Essentially, the wealth distribution has taken place through multiple forms or multiple offerings. Clearly there is wealth distribution in the society. What need to be done is to alter the vision; to convert material prosperity into changing minds and habits. We should productively deploy excess money towards welfare of the society, both internally and externally. This is what Qatar has started. Investments and joint venture partnerships are taking place, and Qatar is playing a central role in mediation. Whether investing in India or Singapore or Lebanon or Japan or Korea, there is a character depiction in its investments. When it comes to internal development, education is the key.
As Qatar looks to the future, it looks beyond its current dependence on oil and natural gas, and to a world where a green economy will underpin all of its major achievements. It is my firm belief that there is no other way forward for the economies of our future. This may seem counterintuitive, as Qatar's economy is built on oil and natural revenues. But this cannot last forever. Not only does Qatar see the importance in diversifying the economy and moving away from a dependence on hydrocarbon industry, but they also recognize that in the long term, the dependence will have a negative impact on the global environment. Therefore, in addition to other steps, Qatar will encourage active investment in carbon credits in order to achieve an ecological balance throughout the global marketplace. The Qatar National Development Strategy is baaed on Qatar's National Vision 2030, which has also placed environmental development as one of the pillars of its vision. The environment will also support the millennium goal of "Ensuring environmental sustainability."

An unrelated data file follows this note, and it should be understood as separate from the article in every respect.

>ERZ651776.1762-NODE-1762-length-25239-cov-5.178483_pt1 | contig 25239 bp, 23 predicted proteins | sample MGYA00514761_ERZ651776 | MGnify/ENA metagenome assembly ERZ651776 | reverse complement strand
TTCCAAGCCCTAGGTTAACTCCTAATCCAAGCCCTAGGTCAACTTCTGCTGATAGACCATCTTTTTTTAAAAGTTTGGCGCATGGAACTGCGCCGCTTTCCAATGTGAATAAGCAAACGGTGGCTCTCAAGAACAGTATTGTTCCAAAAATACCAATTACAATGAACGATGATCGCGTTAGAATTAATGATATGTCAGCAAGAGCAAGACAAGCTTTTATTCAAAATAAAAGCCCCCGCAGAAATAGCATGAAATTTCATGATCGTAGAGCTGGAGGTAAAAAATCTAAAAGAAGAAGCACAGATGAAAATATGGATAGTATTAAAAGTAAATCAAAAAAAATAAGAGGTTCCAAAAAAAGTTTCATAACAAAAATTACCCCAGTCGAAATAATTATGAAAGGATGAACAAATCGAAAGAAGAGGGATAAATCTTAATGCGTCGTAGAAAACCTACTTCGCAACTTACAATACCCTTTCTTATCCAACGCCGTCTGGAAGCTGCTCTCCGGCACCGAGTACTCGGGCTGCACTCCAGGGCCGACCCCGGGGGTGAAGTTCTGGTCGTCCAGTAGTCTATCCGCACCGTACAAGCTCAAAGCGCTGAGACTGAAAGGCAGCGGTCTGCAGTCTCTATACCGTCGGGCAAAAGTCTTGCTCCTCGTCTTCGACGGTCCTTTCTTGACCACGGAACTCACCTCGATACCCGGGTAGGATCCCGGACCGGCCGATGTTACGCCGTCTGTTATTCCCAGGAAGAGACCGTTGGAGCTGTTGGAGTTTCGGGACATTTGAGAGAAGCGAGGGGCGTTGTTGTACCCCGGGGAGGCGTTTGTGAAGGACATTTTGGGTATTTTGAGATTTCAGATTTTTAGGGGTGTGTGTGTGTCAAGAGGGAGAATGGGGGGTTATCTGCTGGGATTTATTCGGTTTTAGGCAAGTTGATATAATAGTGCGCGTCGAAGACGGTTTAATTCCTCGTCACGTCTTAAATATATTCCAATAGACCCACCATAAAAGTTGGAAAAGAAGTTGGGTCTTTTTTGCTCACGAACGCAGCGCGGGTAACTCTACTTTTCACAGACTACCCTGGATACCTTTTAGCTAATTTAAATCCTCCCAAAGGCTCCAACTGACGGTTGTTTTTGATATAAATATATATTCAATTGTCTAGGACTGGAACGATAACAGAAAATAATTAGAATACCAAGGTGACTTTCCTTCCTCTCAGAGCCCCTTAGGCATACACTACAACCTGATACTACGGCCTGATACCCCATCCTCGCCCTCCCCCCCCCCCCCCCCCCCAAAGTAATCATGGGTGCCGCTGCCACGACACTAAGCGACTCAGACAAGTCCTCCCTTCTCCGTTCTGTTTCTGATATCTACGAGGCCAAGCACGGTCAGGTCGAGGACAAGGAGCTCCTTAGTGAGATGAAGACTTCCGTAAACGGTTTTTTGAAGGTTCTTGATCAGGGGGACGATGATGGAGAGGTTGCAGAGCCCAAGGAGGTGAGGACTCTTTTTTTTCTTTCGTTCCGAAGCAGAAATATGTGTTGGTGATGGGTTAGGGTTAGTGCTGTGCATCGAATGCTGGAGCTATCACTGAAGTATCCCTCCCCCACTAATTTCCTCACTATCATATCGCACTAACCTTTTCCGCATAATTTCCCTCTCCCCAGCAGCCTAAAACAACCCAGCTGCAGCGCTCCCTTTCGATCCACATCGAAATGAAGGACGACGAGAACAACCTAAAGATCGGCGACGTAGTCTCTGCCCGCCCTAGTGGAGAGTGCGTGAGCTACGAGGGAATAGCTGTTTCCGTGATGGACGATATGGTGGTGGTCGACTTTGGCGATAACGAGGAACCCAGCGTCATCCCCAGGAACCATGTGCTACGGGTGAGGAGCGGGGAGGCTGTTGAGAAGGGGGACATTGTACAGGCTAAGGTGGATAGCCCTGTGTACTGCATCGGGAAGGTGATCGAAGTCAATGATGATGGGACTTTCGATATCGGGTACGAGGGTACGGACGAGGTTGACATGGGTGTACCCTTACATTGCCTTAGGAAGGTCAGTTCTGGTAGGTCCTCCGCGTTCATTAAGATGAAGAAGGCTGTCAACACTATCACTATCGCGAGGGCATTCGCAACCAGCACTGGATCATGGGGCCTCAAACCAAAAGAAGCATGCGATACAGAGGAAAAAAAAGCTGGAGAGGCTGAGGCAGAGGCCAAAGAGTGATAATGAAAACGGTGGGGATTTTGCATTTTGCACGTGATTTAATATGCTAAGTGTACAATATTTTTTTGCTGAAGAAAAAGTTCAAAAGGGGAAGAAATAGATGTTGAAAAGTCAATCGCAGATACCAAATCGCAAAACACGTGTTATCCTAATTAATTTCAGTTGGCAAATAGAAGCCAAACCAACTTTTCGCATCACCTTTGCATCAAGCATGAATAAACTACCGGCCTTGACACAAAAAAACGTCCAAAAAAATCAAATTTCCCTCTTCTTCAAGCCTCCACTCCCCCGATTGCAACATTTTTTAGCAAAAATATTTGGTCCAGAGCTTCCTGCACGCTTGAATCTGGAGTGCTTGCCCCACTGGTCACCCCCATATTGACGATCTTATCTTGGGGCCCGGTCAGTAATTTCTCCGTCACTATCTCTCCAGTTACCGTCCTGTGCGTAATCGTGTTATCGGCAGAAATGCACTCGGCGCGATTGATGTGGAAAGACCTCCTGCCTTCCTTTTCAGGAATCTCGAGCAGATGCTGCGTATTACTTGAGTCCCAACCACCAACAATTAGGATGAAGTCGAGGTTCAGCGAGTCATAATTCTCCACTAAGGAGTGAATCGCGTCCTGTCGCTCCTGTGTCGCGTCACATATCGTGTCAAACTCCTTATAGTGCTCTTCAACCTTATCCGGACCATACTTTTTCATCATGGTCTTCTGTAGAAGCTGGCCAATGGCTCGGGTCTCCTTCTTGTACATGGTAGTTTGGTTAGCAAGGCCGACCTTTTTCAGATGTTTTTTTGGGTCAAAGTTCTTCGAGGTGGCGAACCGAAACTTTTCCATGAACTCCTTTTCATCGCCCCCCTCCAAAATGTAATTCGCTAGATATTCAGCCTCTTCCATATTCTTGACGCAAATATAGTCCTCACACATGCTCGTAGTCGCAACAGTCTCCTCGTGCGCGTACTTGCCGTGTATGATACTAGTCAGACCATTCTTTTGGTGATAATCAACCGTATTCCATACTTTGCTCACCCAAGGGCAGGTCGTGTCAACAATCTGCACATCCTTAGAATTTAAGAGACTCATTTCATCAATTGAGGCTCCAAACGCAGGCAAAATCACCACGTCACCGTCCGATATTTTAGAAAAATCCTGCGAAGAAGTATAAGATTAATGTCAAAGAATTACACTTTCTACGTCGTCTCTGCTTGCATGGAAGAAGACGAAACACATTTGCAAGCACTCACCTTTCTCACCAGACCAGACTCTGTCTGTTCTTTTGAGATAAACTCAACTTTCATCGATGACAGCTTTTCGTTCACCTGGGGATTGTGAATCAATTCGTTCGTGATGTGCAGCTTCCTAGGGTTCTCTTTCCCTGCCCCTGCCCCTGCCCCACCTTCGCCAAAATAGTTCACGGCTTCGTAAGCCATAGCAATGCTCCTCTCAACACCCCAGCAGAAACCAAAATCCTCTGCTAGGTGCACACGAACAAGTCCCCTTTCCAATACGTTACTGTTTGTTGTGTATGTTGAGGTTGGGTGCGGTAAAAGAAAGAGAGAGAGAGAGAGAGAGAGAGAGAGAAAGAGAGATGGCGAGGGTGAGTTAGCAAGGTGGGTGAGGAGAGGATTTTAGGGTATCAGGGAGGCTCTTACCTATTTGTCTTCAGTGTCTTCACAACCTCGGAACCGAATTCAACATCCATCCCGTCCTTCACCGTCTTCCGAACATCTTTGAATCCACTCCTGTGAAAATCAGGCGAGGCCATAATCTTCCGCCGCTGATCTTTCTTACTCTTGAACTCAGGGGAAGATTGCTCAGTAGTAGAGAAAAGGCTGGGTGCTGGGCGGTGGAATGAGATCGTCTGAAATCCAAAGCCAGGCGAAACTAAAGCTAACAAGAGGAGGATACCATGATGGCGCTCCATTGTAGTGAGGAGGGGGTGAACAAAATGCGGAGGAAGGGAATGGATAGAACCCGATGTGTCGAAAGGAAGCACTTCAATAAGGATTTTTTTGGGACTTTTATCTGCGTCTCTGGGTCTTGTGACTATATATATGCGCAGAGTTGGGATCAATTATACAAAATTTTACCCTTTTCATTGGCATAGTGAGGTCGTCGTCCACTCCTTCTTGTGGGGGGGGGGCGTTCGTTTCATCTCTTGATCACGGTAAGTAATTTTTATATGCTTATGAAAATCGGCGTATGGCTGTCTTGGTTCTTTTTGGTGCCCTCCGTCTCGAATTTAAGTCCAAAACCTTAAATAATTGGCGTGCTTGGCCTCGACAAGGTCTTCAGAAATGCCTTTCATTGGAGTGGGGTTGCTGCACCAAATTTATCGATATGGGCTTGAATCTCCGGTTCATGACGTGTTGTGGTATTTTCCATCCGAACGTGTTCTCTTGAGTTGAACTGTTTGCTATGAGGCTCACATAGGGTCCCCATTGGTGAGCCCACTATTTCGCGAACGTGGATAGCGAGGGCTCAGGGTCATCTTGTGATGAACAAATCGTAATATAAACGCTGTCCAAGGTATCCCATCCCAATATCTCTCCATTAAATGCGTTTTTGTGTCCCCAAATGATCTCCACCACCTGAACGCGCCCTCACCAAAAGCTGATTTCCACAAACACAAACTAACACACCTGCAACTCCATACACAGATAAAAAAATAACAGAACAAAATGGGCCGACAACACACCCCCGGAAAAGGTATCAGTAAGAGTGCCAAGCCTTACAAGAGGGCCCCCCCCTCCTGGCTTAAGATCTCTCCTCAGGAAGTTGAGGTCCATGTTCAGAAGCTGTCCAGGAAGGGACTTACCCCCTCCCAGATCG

If we look at the bigger picture, there is integration within GCC states. The Qatar Exchange, Central Bank, Financial Market authority, and the Qatar Financial Centre all are integrated into a unified vision. Qatar has its vision for 2030, and it is focused on social, economic and political progression. The model is quite unique from the rest of the market. Qatar has a vision and a plan for professional execution.
In June 2013 His Highness Sheikh Tamim bin Hamad Al Thani became the Emir of Qatar after his father His Highness Sheikh Hamad bin Khalifa Al Thani hands power to him. This development paves the way to pursue the development and growth process framed by HH the Father Emir Sheikh Hamad bin Khalifa al-Thani, giving the country its distinguished international position.